Sunday, July 5th, 2015 | by matthew mcglynn
It is not news to anyone reading this that there is a ton of decent, affordable pro audio gear on the market.
And it is probably not news that a lot of that gear can be made better through DIY — Do It Yourself — modification.
In this article, we’ll take a look at a simple and very effective modification for one of the most popular microphones on the market: the MXL V67G.
Friday, December 12th, 2014 | by Phil Lewis
Shootout At Guitar-Cab Corral:
A posse of dynamics takes on the formidable SM57.
Behold the humble dynamic mic, the coalminer of the microphone world: simple, rugged, hardworking, unpretentious; toiling away in the dark spaces while the rest of the neighborhood gets its party on. Long a favorite for miking unruly electric guitar amps on stage and in the studio, dynamics are known to eat high SPLs for breakfast and for producing a focused, even tone that adds impact to recordings. Simply put, they just work.
And none has worked harder than the Shure SM57. For almost 50 years the SM57 has held sway as the Swiss Army knife of dynamics. Introduced in 1965, its then-revolutionary end-address profile allowed it to get up close and personal with vocals, drums, and, of course, guitar amps. Many top producers and engineers still swear by it for taming the blare and/or muddle of electric guitar amplifiers. Can any other dynamic hold a candle to its rock solid guitar amp performance, day in, day out?
Over the course of five decades many other end-address dynamics have been rolled out, some designed to improve on the SM57’s “shortcomings.” And yet, the praises of the SM57-on-guitar-amp continue to be sung in professional and project studios worldwide. (more…)
Sunday, October 19th, 2014 | by matthew mcglynn
Manufacturers at the recent AES convention in Los Angeles presented a wonderfully wide array of new microphones.
Neumann’s announcement of the reissued Fet 47 stole the show, which is a pity because many worthy new microphones didn’t get the attention they deserved.
Let’s rectify that now.
Monday, September 8th, 2014 | by matthew mcglynn
A couple of years ago, I bought an iPad harness so I could mount the tablet near my drums. I spent no more than 90 seconds researching the purchase — only as long as it took to identify the best-selling compatible item from Amazon.com. But the product turned out to be so poorly designed that I literally never used it. The iPad is an elegant device, very much unlike the depressingly mundane harness that, upon receipt, I immediately regretted purchasing.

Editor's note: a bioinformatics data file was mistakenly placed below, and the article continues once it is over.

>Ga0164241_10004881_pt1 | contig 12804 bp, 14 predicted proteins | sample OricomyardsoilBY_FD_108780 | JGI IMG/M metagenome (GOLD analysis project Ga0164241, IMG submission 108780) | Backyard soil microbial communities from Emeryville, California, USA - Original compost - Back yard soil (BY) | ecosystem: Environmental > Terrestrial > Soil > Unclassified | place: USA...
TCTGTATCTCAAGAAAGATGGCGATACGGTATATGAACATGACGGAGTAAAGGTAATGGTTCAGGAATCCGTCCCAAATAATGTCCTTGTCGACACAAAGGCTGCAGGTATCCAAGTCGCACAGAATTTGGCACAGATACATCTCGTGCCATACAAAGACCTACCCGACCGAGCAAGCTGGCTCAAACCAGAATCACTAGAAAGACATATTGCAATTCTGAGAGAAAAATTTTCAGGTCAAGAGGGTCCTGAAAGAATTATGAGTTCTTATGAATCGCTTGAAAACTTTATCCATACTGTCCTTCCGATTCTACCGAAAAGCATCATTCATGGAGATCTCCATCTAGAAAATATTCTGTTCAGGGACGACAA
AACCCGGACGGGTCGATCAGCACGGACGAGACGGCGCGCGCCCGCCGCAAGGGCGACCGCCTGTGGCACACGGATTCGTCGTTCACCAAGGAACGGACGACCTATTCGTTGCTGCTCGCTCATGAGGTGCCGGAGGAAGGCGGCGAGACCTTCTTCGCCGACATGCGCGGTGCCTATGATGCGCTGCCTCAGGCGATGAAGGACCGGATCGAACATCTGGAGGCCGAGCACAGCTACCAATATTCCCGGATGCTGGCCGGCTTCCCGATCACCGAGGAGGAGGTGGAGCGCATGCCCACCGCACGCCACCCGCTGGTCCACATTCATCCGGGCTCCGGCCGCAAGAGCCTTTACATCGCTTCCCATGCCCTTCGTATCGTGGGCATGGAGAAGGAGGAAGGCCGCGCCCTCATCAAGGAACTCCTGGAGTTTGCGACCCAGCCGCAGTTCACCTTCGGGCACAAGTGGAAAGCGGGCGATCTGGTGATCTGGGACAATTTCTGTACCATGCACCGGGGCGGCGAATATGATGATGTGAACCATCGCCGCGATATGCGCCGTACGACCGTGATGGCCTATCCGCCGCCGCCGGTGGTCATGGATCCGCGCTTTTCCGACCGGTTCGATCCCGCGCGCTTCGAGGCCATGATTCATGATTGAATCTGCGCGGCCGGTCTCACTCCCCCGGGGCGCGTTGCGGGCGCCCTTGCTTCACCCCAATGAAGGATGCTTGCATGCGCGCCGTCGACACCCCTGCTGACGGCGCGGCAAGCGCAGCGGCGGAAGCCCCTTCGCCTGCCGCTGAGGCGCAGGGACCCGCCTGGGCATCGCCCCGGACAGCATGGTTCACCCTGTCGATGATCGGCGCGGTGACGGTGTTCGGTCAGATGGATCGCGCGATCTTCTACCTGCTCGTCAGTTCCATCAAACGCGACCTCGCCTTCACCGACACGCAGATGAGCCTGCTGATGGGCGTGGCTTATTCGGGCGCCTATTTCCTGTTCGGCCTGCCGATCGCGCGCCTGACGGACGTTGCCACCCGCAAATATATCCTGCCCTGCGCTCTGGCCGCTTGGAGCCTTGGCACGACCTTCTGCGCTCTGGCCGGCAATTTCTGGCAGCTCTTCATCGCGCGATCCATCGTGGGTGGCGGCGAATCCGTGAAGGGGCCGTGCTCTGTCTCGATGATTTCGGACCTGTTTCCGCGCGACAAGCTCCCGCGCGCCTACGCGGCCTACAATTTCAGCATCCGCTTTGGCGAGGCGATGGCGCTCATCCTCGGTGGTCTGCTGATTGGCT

Ever since then, I’ve had my eyes open for a better iPad mount. And I think I’ve just found one… (more…)
Saturday, August 2nd, 2014 | by matthew mcglynn
For this session of our “$1k Ribbon Mic Shootout“, we present two different male voices reading a narration. You’ll hear one voice through every mic at fixed distances (9 and in some cases also 4 inches), and a second voice at a distance selected for (subjectively) optimum results. Hear MP3s in a blind listening test below, or download the full-bandwidth audio session. (more…)
Friday, July 25th, 2014 | by matthew mcglynn
The third session of our “$1k Ribbon Mic Shootout” features a sensational vocalist named Molly Reed. She sang a song that I believe is by Celia Cruz, called Te Busco. The downloadable session file contains audio samples at 4-inch and 8-inch working distances, and a “control” track from a Neumann U87. Read on for MP3 audio samples that you can audition blind.
Wednesday, July 16th, 2014 | by matthew mcglynn
The sax session of our “$1k Ribbon Mic Shootout” was made possible by John Patrick Douglas, a wonderful musician who has played with dozens of jazz, classical and world music acts from the San Francisco Bay Area and beyond. John brought his alto sax, a 1959 Selmer Mk VI (Jody Jazz HR 6 mouthpiece, 3.5 strength Légère Signature synthetic reed), and the melody from My One And Only Love, and nailed every take.
Tuesday, July 1st, 2014 | by matthew mcglynn
In this second installment of the “$1k Ribbon Shootout,” we’ll measure and compare frequency responses across all the mics, and listen to how each one responds to proximity. Finally, we’ll do a self-noise test.
By way of quick review, here are the six ribbon microphones included in this evaluation: (more…)
Friday, June 13th, 2014 | by matthew mcglynn
A handful of exciting new ribbon microphones have come out in the past year, so naturally, I got a pair of each and staged some sessions. We pulled in a few familiar models for comparison purposes; because the new mics all fall into the midpriced ($600-$1000) tier, we limited the selection to microphones under $1000.
We’ll hear all these microphones on multiple sources over the next few weeks: drum overheads, voice, and acoustic guitar for sure, with other possibilities in the works.
Monday, May 26th, 2014 | by matthew mcglynn
Three years ago I put together the most ambitious microphone test I have ever done (before or since). It was called the $60,000 Ribbon Mic Shootout, because the total value of the 30 mics we tested was over $60,000. We had four engineers and five performers; we recorded saxophone, drum overheads, two guitar cabs, two acoustic guitars, and three character voices.
I spent weeks writing up the seven-part series. But I never wrote the conclusion. Until now.